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TO ALL YOU LADIES NOW AT LAND.

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To all

you

ladies now at land, We men at sea indite; But first would have

you

understana
How hard it is to write:
The Muses now, and Neptune too,
We must implore to write to you.
For though the Muses should prove kind,

And fill our empty brain;
Yet if rough Neptune rouse the wind

To wave the azure main,
Our paper, pen, and ink, and we,
Roll up and down our ships at sea.
Then if we write not by each post,

Think not we are unkind;
Nor yet conclude our ships are lost

By Dutchmen, or by wind:
Our tears we'll send a speedier way;
The tide shall bring them twice a day.
The King, with wonder and surprise,

Will swear the seas grow bold;
Because the tides will higher rise,

Than e'er they did of old: But let him know, it

our tears
Bring floods of grief to Whitehall stairs.
Should foggy Opdam chance to know

Our sad and dismal story;
The Dutch would scorn so weak a fce,

And quit their fort at Goree:

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For what resistance can they find
From men who've left their hearts behind? 30

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Let wind and weather do its worst,
Be
you

to us but kind;
Let Dutchmen vapour, Spaniards curse,

No sorrow we shall find :
'T is then no matter how things go,
Or who's our friend, or who's our foe.
To pass our tedious hours away,

We throw a merry main;
Or else at serious ombre play;

But why should we in vain
Each other's ruin thus pursue ?
We were undone when we left you.
But now our fears tempestuous grow,

And cast our hopes away;
Whilst you, regardless of our woe,

Sit careless at a play;
Perhaps, permit some happier man
To kiss your hand, or flirt your fan.
When any mournful tune you hear,

That dies in every note;
As if it siglı'd with each man's care,

For being so remote;
Think then how often love we've made
To
you,

when all those tunes were play'd. In justice you cannot refuse

To think of our distress;
When we for hopes of honour lose

Our certain happiness :

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All those designs are but to prove
Ourselves more worthy of your love.

60 And now we've told you all our loves,

And likewise all our fears;
In hopes this declaration moves

Some pity for our tears:
Let's hear of no inconstancy,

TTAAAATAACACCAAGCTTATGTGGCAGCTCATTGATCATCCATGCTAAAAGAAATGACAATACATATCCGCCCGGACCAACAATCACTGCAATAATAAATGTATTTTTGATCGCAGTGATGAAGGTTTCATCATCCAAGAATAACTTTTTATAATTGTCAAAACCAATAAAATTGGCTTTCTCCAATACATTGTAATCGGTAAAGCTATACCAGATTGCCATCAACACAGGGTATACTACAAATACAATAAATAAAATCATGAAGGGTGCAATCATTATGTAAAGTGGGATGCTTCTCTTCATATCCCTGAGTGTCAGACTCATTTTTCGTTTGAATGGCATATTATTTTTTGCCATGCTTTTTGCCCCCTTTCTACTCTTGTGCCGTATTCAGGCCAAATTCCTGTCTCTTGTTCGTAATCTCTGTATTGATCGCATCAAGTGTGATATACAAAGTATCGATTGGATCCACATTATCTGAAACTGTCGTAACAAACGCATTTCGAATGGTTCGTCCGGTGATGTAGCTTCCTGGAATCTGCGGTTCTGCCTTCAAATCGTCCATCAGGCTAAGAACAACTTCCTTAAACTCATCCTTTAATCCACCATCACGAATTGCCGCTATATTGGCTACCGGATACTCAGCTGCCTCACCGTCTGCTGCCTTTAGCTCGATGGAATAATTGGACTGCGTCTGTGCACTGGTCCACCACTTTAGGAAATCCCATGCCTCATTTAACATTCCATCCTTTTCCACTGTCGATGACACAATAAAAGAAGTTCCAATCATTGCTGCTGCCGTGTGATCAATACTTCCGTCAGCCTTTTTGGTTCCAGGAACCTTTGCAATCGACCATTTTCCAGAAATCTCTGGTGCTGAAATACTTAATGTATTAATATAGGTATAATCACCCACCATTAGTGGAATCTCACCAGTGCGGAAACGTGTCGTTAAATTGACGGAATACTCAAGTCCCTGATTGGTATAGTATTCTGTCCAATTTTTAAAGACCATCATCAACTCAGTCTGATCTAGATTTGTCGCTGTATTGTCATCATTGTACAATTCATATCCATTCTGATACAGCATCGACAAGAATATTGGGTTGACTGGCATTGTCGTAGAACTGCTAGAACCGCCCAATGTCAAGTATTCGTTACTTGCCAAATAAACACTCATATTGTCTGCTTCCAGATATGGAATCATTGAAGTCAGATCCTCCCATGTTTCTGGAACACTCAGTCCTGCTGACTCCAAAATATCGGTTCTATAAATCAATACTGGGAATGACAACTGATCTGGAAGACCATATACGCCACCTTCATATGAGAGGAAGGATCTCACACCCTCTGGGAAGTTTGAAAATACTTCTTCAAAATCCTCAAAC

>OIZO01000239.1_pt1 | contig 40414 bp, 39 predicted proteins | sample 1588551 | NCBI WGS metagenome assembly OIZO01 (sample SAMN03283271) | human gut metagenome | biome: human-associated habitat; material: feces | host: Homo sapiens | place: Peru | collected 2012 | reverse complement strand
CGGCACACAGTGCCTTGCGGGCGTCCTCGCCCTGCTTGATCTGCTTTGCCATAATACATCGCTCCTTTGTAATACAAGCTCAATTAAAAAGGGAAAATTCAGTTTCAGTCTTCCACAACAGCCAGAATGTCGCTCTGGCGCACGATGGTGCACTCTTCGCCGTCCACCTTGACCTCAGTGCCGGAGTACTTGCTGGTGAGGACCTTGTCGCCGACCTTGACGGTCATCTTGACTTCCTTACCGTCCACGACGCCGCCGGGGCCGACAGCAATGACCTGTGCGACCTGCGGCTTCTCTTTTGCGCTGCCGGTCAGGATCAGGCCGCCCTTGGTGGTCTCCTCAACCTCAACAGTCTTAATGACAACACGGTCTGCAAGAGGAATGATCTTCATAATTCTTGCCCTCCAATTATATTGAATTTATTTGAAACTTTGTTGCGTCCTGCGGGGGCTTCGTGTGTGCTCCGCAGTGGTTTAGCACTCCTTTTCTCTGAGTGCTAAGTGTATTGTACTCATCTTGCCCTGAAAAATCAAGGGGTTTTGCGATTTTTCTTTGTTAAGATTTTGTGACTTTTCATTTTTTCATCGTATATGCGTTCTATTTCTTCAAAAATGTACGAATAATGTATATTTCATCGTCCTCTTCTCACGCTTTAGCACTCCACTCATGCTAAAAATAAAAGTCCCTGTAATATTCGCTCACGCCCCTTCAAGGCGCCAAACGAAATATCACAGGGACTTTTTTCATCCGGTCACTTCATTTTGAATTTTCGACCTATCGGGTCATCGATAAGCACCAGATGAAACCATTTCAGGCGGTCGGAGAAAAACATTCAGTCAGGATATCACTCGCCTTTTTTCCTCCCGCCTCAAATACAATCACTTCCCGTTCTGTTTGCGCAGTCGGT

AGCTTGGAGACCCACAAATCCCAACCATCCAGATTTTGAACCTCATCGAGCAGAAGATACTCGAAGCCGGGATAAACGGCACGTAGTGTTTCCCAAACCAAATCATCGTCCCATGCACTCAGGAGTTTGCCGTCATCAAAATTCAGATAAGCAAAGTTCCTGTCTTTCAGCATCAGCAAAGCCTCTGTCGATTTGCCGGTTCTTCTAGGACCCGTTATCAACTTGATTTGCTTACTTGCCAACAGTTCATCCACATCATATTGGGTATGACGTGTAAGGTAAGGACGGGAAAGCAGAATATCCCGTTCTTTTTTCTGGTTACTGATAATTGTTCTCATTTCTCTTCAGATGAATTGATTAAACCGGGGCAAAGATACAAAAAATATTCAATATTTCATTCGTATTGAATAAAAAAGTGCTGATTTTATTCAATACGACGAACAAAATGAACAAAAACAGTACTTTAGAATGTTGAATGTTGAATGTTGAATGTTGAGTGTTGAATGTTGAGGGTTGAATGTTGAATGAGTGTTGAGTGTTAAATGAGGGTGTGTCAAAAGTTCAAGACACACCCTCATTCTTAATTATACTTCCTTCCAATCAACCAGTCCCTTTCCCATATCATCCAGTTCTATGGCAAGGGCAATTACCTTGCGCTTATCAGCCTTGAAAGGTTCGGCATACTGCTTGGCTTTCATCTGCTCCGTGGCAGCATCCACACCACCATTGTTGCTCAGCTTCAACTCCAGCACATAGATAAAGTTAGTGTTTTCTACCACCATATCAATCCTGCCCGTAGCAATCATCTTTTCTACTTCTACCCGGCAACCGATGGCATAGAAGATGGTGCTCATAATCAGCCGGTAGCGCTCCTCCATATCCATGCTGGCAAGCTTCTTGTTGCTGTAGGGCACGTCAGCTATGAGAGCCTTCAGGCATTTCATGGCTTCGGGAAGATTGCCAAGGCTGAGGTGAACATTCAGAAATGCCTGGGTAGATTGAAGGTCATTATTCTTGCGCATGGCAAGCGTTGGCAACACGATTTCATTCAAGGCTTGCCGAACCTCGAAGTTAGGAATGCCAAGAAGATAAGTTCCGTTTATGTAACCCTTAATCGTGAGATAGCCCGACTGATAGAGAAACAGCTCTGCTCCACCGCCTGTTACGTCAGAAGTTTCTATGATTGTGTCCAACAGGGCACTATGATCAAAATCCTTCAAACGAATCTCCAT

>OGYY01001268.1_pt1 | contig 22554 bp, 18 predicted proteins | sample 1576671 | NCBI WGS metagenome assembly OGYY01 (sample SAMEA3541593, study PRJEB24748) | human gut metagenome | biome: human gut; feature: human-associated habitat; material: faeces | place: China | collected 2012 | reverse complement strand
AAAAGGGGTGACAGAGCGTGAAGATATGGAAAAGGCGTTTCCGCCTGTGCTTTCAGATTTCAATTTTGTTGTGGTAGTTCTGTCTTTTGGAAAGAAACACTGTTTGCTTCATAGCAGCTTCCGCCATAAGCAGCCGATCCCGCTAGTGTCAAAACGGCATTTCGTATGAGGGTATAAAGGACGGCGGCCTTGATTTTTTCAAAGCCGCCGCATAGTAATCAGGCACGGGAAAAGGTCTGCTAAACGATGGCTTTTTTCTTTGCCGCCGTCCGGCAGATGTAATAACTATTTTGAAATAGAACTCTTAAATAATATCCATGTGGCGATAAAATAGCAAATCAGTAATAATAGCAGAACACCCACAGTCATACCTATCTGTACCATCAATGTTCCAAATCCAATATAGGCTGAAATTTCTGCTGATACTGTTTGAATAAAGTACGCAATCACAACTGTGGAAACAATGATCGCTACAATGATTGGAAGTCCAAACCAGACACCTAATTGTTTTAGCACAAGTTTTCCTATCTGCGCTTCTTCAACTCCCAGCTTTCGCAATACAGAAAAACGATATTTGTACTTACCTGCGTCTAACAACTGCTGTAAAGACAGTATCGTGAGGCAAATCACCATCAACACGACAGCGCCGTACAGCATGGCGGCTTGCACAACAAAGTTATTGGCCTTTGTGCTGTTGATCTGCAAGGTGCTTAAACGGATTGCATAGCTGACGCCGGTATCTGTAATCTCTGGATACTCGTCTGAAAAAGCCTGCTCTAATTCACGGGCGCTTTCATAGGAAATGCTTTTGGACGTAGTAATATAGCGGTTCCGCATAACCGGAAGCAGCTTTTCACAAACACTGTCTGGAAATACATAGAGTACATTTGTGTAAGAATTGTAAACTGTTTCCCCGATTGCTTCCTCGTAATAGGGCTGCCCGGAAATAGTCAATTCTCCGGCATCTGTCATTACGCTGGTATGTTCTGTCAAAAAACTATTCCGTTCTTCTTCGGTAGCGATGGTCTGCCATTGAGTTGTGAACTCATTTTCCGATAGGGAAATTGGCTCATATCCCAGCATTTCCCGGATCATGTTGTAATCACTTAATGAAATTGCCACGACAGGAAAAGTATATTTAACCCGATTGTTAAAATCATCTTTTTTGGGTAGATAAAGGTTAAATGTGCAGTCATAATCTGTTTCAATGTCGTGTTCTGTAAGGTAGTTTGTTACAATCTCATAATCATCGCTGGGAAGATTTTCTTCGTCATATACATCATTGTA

65 We have too much of that at sea.

DORSET.

THE LADY'S LOOKING-GLASS.

CELIA and I the other day
Walk'd o'er the sand-hills to the sea :
The setting sun adorn'd the coast,
His beams entire, his fierceness lost;
And, on the surface of the deep,

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The winds lay only not asleep:
The nymph did like the scene appear,
Serenely pleasant, calmly fair:
Soft fell her words, as flew the air.
With secret joy I heard her say,

10 That she would never miss one day A walk so fine, a sight so gay.

But, 0, the change! the winds grow high; Impending tempests charge the sky; The lightning flies, the thunder roars, 15 And big waves lash the frighten’d shores. Struck with the horror of the sight, She turns her head, and wings her flight; And, trembling, vows she 'll ne'er again Approach the shore, or view the main.

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“Once more at least look back," said I, “Thyself in that large glass descry: When thou art in good humour drest; When gentle reason rules thy breast; The sun upon the calmest sea

25 Appears not half so bright as thee: 'T is then that with delight I rove Upon the boundless depth of love: I bless my chain ; I hand my oar; Nor think on all I left on shore.

30 “ But when vain doubt and groundless fear Do that dear foolish bosom tear; When the big lip and watery eye Tell me, the rising storm is nigh; 'T is then, thou art yon angry main,

35 Deform’d by winds, and dash'd by rain. And the poor sailor, that must try Its fury, labours less than I.

“Shipwreck'd, in vain to land I make, While love and fate still drive me back: 40 Forced to dote on thee thy own way, I chide thee first, and then obey: Wretched when from thee, vex'd when nigh, I with thee, or without thee, die." PRIOR.

THE POET AND THE ROSE.

A FABLE.

I HATE the man who builds his name
On ruins of another's fame:
Thus prudes, by characters o'erthrown,
Imagine that they raise their own.

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Thus scribblers, covetous of praise,

5 Think slander can transplant the bays. Beauties and bards have equal pride; With both all rivals are decried. Who praises Lesbia's eyes and feature, Must call her sister awkward creature; 10 For the kind flattery's sure to charm, When we some other nymph disarm.

As in the cool of early day, A poet sought the sweets of May, The garden's fragrant breath ascends, 15 And every stalk with odour bends; A rose he pluck'd, he gazed, admired, Thus singing, as the Muse inspired : “Go, Rose, my Chloe's bosom grace:

How happy should I prove, Might I supply that envied place,

With never-fading love!
There, Phenix-like, beneath her eye,
Involved in fragrance, burn and die !
“Know, hapless flower, that thou shalt find 25

More fragrant roses there :
I see thy withering head reclined,

With envy and despair!
One common fate we both must prove;
You die with envy, I with love."

30 “Spare your comparisons," replied An angry Rose, who grew beside ; “Of all mankind you should not flout us ! What can a poet do without us ? In every love-song Roses bloom ; We lend you colour and perfume:

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